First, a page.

No York Open Studios in April, but all that art still needs a new home, so look here…DAY FOUR

Vasilisa the Wise, by Sarah K Jackson

YORK Open Studios 2020, the chance to meet 144 artists at 100 locations over two April weekends, has had to be cancelled in the wake of the Covid-19 pandemic.

However, with doors sadly shut for the April 17 to 19 and April 25 to 26 event, CharlesHutchPress wants to champion the creativity of York’s artists and makers, who would have been showcasing their ceramics, collage, digital, illustration, jewellery, mixed media, painting, print, photography, sculpture and textiles skills.

Each day, in brochure order, five artists who now miss out on the exposure of Open Studios will be given a pen portrait on these pages, because so much art will have been created for the event and still needs a new home. Home addresses will not be included at this time.

Sarah K Jackson: Love of Russian design

Sarah K Jackson, textiles

SARAH specialises in transforming aged fabrics and precious items into original “keepsake” artworks. For York Open Studios 2020, she assembled Headstrong, a series of new pieces inspired by old photographs of Russian women in national dress.

Why Russian women? Sarah has a special affinity for Russian design from studying the language and literature at undergraduate and postgraduate level, and she both lived and travelled there extensively during the 1990s.

After completing a City & Guilds’ qualification in creative techniques in 2013, she set up her vintage and handmade textile art business, Winifred Taylor, named after her grandmother, who taught her to sew.

Sarah presents workshops and is a member of York Art Workers’ Association and two textile and mixed media groups, exhibiting with them regularly. Find out more at winifredtaylor.com.

Kate Pettitt: Painting en plein air. Picture: Olivia Brabbs

Kate Pettitt, painting

KATE’S paintings and drawings on paper explore the natural environment and the human form and are often elemental, instinctive and textural.

She works from life and en plein air, then referencing her sketches, studies, notes and collected objects when back in the studio, where she uses oils, graphite, acrylic and watercolour.

Inspired by movement, emotion, shifting light and changing weather conditions, her work aims to capture the character and uniqueness of people and place.

Rain Over Littendale, by Kate Pettitt

Kate’s background and training is in graphic design and illustration, and she has worked as a designer for more than 20 years, running her design practice, Bivouac, for 12 years.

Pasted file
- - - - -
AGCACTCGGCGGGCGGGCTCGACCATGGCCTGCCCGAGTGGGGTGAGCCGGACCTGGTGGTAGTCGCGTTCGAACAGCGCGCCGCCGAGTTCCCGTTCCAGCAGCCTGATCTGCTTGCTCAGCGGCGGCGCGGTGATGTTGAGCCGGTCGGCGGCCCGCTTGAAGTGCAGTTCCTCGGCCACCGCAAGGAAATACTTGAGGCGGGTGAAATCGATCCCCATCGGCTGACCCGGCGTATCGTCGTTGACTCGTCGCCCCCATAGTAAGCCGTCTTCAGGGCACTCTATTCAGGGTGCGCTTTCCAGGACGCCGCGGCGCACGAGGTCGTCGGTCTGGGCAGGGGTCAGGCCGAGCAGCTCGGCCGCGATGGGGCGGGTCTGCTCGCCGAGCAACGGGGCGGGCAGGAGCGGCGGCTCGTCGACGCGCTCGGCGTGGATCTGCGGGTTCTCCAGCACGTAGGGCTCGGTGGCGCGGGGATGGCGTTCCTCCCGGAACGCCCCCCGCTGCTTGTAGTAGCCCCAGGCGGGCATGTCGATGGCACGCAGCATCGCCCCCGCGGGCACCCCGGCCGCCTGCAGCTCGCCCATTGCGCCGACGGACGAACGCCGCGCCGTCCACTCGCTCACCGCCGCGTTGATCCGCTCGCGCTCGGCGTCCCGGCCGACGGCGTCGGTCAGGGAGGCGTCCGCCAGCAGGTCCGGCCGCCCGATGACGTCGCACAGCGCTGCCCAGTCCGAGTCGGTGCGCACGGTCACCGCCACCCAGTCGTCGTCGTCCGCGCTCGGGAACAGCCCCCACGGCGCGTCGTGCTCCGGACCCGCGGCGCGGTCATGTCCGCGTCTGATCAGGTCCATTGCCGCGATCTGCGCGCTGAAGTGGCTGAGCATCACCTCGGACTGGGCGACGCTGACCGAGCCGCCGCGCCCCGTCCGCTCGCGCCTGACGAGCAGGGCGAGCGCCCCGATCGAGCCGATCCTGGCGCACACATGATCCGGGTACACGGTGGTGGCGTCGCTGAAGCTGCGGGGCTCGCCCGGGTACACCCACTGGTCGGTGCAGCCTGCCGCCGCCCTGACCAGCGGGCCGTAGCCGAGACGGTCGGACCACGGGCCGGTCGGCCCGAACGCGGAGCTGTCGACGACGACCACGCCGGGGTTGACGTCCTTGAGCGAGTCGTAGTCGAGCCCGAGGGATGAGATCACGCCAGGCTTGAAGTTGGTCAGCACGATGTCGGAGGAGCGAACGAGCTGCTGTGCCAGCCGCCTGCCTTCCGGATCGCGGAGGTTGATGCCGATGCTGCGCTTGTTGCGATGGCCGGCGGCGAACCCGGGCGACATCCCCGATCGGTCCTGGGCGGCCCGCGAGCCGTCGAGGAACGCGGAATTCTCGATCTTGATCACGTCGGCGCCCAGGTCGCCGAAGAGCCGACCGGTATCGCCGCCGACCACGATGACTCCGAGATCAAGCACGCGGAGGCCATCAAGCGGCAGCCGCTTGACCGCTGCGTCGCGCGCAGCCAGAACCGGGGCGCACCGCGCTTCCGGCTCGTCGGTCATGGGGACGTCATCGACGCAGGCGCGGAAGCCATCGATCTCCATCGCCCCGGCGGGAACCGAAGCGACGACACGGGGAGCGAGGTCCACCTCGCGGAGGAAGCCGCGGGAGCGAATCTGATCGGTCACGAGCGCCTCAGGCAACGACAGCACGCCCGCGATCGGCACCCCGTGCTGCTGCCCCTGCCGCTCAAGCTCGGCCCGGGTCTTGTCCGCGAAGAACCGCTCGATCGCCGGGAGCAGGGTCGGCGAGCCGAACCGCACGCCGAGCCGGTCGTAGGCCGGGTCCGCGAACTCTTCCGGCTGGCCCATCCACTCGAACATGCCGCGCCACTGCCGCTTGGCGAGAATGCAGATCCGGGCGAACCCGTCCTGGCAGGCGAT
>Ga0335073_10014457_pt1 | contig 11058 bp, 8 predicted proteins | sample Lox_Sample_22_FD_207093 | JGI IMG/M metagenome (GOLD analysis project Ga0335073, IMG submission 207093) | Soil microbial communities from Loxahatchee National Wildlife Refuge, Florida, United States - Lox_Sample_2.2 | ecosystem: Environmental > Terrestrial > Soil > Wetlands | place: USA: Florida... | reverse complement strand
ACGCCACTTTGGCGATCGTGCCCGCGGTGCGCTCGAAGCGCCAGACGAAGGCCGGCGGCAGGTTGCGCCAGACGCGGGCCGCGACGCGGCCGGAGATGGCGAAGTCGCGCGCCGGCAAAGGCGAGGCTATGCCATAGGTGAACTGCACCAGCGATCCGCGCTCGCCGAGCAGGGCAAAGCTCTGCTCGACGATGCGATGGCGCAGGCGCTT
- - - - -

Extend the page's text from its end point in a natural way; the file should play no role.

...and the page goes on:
This year’s York Open Studios would have been Kate’s chance to introduce visitors to her new studio in Holtby. Instead, in the Coronavirus lockdown, she is now working from home. Take a look at her work at katepettitt.co.uk.

Reg Walker: Yorkshire Sculpture Park played its part in his artistic development

Reg Walker, sculpture

REG crafts abstract sculptures, sometimes contemplative, sometimes playful, mostly in Corten steel, together with small pieces for the hand in bamboo and distinctive collages in natural materials.

He took up sculpture when inspired by volunteering at the Yorkshire Sculpture Park, near Wakefield, where he then took part in hot and cold metal courses.

Originally from Ireland, Reg settled in Yorkshire in 1988, working in social research and organisation development. He had a studio at Kildale on the North York Moors before moving last year to a studio in Holtby, where he would have been making his York Open Studios debut. Seek him out at reg@elliottwalker.co.uk.

Connie Howarth, Constance Isobel jewellery maker

Constance Isobel, jewellery

CONNIE Howarth, of Constance Isobel, uses gold, silver and high-quality gemstones, sourced from ethical UK retailers, in her handmade jewellery. Traditional techniques are applied to create her exclusive precious metal work, also informed by her interest in ancient adornments and artefacts. 

Connie had formal, workshop-based training in traditional jewellery-making techniques. Earlier she studied fine art, which now seeps into her metalwork with use of colour drawing on her love of the natural world. Delicate pattern work and organic shapes decorate her jewellery throughout each collection. Her jewel of a website is at constanceisobel.com

Chris Utley, ceramics

CHRIS creates hand-built pots, carved, scraped and polished, then painted with slips and underglaze colours. The finished work is fired several times to achieve a strong depth of colour.

One of Chris Utley’s ceramics

She studied ceramics for three years in college and has been making pots in her stable workshop for many years. She has taught adults, been artist-in-residence in primary schools and run many workshops, as well as exhibiting widely in both Britain and Norway.

Look at chrisutleyceramics.portfoliobox.me for more details.

TOMORROW’S FIVE: Tim Pearce; Linda Harvey; John Watts; Wilf Williams and Jerry Scott.

No York Open Studios in April, but all that art still needs a new home, so look here…DAY THREE